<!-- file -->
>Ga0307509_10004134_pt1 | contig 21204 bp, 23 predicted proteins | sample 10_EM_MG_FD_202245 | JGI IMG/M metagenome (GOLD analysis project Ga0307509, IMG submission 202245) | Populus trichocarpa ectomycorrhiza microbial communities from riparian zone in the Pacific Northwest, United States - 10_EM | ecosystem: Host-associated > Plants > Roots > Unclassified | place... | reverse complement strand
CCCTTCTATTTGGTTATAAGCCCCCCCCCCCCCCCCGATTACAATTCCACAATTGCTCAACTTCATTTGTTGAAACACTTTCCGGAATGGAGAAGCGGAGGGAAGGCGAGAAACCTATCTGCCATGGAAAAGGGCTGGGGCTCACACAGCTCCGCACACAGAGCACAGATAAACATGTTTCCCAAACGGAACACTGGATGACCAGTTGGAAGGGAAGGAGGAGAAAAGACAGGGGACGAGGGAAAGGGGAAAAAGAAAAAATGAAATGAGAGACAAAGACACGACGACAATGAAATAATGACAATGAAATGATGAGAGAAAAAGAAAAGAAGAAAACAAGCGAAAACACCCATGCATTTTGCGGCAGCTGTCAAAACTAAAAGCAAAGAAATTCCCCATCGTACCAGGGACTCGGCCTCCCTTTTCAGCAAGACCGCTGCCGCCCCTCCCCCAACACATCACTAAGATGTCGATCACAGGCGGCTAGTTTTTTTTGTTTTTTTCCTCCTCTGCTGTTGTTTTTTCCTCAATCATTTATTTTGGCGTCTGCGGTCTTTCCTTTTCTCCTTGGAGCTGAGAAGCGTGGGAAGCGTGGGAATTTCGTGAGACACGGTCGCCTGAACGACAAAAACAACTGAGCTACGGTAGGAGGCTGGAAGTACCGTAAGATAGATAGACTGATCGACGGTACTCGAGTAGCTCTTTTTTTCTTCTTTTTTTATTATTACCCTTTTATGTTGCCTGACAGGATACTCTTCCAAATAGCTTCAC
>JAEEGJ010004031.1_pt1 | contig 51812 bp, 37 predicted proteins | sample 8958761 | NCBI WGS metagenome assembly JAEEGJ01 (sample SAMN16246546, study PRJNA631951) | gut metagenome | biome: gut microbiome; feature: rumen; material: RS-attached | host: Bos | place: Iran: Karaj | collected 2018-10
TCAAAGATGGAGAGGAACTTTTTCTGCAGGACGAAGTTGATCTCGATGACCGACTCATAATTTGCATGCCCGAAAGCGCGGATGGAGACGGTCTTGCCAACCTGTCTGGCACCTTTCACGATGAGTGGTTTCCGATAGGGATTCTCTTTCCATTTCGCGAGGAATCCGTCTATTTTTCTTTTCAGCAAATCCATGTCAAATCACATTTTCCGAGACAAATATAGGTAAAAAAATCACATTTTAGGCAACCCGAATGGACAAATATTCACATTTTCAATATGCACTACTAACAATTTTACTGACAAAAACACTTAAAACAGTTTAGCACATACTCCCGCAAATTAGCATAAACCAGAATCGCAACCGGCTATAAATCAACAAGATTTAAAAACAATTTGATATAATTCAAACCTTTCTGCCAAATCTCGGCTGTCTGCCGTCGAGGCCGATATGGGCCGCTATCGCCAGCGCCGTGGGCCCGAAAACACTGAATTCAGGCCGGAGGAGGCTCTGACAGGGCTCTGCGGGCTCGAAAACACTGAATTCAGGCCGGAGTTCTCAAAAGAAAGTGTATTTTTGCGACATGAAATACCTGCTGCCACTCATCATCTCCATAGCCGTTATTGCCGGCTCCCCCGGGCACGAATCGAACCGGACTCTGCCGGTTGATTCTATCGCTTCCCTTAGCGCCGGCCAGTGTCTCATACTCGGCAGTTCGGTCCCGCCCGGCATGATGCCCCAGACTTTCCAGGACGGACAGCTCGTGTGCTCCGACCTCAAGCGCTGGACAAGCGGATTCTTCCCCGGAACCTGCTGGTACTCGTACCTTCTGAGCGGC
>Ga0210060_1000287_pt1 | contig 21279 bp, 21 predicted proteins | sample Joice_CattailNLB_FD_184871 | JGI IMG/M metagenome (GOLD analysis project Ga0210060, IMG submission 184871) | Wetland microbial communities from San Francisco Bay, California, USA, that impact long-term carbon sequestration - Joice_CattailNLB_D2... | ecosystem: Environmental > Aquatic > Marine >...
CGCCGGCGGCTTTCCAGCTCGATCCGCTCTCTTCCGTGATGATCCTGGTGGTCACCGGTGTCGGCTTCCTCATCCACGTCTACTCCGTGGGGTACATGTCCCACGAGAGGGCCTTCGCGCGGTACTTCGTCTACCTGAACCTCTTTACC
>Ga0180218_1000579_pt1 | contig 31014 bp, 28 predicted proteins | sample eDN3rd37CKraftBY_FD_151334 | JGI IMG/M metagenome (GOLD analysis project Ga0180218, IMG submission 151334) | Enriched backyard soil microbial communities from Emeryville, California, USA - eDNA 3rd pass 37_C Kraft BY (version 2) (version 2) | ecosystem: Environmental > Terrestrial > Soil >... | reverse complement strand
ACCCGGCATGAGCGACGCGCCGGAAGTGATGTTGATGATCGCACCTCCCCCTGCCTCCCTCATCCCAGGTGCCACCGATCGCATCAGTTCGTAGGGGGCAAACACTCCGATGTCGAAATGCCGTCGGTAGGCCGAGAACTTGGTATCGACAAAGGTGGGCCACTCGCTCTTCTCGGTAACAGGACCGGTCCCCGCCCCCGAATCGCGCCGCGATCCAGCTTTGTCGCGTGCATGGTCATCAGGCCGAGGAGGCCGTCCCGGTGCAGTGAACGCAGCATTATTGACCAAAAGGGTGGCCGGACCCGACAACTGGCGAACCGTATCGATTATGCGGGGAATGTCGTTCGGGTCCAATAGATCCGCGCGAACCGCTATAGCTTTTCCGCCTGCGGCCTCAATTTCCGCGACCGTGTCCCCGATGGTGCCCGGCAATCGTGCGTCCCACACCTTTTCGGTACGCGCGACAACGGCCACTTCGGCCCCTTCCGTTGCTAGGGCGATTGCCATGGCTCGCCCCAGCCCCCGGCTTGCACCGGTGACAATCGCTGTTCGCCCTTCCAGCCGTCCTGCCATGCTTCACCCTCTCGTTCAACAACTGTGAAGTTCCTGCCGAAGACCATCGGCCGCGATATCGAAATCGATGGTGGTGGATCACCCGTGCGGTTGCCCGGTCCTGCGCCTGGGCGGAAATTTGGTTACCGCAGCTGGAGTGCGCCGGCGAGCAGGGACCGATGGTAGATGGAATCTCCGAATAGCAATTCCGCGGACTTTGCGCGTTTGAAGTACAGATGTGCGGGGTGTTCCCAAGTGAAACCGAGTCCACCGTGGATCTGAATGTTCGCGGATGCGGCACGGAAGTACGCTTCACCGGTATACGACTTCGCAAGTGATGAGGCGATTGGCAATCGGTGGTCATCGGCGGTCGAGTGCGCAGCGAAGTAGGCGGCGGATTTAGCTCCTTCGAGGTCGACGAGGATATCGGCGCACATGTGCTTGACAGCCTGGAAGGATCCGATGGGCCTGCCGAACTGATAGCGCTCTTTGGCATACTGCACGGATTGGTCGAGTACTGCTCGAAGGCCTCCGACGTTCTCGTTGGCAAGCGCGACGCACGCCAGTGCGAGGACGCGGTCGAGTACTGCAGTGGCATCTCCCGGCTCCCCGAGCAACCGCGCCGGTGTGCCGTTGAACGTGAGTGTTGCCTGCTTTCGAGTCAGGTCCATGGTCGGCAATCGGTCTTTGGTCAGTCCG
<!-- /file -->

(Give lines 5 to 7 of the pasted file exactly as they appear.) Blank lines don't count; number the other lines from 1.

>Ga0210060_1000287_pt1 | contig 21279 bp, 21 predicted proteins | sample Joice_CattailNLB_FD_184871 | JGI IMG/M metagenome (GOLD analysis project Ga0210060, IMG submission 184871) | Wetland microbial communities from San Francisco Bay, California, USA, that impact long-term carbon sequestration - Joice_CattailNLB_D2... | ecosystem: Environmental > Aquatic > Marine >...
CGCCGGCGGCTTTCCAGCTCGATCCGCTCTCTTCCGTGATGATCCTGGTGGTCACCGGTGTCGGCTTCCTCATCCACGTCTACTCCGTGGGGTACATGTCCCACGAGAGGGCCTTCGCGCGGTACTTCGTCTACCTGAACCTCTTTACC
>Ga0180218_1000579_pt1 | contig 31014 bp, 28 predicted proteins | sample eDN3rd37CKraftBY_FD_151334 | JGI IMG/M metagenome (GOLD analysis project Ga0180218, IMG submission 151334) | Enriched backyard soil microbial communities from Emeryville, California, USA - eDNA 3rd pass 37_C Kraft BY (version 2) (version 2) | ecosystem: Environmental > Terrestrial > Soil >... | reverse complement strand